We’ve been regular here on Embracing the Descent but for first time visitors or those with short memories and/or attention spans; this is where we briefly discuss a handful of the current week’s new releases that stood out for whatever reason. We say handful since going all in for 40 – 60 albums just ain’t happening. Since that brief reminder is out of the way, let’s jump into a few from this week and don’t forget to check out the full listing from Monday’s Initial Descent. And do leave us a comment if you have thoughts or gripes. Continue reading →
First full week of this time change and I already feel better. Under the guise of having a hard time with it, did you miss anything we had last week? Go back and research but do, at the very least, catch our February album of the month chat for Ithaca’s The Language of Injury, and I’ll make it easy for you – link here. New week and new metal, GO.
Leading this charge is NY’s Sigils with their spine tingling doom debut You Built the Altar, You Lit the Leaves, its soaring melancholy meets occult themes and personal backstory makes for a splendid experience. Next up, Gods Without Name from Aoratos (new offering from the mind behind Akhlys) is a whirling maelstrom of black metal with a terrifying atmosphere, no surprise here from Naas Alcameth. Moving right along, Tempel who combine good-time old school metal, rock and hardcore for a sound that’s, well…, a damn good time on Tempel. Last up top is California’s Tryptamyne who recently found a home for Tryptamyne with upstart label Vargheist Records and since the label deals in a niche corner of the extreme, this blend of grind and progressive elements with an experimental flair is a perfect fit.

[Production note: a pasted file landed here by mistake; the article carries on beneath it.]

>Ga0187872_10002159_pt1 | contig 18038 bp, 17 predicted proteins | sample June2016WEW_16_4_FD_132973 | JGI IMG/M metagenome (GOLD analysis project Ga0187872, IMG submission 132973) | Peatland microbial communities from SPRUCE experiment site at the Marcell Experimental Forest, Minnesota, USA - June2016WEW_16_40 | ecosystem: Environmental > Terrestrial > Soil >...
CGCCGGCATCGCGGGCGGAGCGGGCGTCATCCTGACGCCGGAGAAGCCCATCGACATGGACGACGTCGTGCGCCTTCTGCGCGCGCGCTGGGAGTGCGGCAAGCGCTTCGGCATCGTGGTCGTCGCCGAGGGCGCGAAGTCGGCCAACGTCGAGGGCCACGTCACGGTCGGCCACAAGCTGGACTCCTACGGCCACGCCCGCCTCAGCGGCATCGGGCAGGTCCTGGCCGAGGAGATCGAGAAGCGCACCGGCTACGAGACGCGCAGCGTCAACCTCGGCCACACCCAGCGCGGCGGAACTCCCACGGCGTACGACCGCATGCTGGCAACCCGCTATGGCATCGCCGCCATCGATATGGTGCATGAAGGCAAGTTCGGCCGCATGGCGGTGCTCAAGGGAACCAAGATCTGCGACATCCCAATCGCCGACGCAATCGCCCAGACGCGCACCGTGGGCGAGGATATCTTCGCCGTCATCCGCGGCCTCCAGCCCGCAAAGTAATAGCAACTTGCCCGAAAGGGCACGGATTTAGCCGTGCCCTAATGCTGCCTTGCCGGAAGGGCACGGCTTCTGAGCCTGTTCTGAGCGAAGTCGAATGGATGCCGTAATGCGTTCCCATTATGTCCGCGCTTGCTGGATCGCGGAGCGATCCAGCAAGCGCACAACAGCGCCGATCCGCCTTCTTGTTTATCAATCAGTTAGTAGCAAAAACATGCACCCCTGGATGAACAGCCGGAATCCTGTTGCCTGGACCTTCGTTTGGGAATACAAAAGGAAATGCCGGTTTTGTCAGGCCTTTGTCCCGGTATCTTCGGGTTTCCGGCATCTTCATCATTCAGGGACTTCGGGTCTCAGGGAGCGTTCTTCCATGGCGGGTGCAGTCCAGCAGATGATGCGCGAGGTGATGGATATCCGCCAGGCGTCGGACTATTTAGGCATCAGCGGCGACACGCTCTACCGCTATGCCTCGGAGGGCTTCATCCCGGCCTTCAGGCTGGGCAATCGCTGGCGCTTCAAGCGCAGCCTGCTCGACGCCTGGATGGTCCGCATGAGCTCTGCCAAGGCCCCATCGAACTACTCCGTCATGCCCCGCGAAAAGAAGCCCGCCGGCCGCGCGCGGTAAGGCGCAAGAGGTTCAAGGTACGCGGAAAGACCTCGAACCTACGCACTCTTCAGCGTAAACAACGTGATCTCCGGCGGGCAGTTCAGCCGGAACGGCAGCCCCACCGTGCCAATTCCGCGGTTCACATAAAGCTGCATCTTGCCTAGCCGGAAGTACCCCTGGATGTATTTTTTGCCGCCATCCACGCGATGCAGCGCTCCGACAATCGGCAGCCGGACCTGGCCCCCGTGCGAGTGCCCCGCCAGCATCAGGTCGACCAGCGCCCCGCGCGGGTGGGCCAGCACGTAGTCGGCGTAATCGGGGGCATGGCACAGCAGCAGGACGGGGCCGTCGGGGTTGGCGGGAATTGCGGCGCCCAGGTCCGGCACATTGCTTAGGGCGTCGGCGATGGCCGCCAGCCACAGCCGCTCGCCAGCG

One listen to “Faceless” is all it took to hook us completely on Sigils debut full length You Built the Altar, You Lit the Leaves. Pallbearer and YOB are the obvious RIYL jump off points but those only scratch the surface of the emanations from a band that’s endured a world completely devoid of feeling for anyone or anything different from what is tragically considered the norm. These four songs are occult, haunting, lonesome, methodical and strangely uplifting at the same time but always seem to be reaching for the stars like a young kid would reach for understanding of such a large and unknown world. And the fact that the album was recorded and mixed in a house that’s been in guitarist Tom Colello’s family for four generations just lends a personal touch to the proceedings that no one else can even get close to. Ahead of the band’s debut we had a chance to pose our Profile questions to Tom and vocalist Salvatore Rex to get their backstory so head below to see what they had to say and whatever you do, don’t miss this album. Links are included to help out in this endeavor.Continue reading →
We’re going to keep things short and sweet today. Normally I’d be more wordy in these things, but I’m dead tired today. Last night (as of this writing) I caught the LA date of the Primitive Man & Ulthar mini-tour. It was an insanely cool show; it was my first time seeing Ulthar and they did not disappoint in the slightest, and the songs from Primitive Man’s upcoming split with Hell (more on that from yours truly later on down the line) sound uglier and more heavy than getting an anvil dropped on your face. Local support from grind/powerviolence crew Whelm and doomy death metal purveyors Teeth rounded out the night in fine form. All in all a great night, but getting home later than my Old Man Body can handle on a weeknight isn’t doing me any favors today.
Maybe that wasn’t as short as I had expected. Oh well. Time to let the music speak for itself. Catch you next time.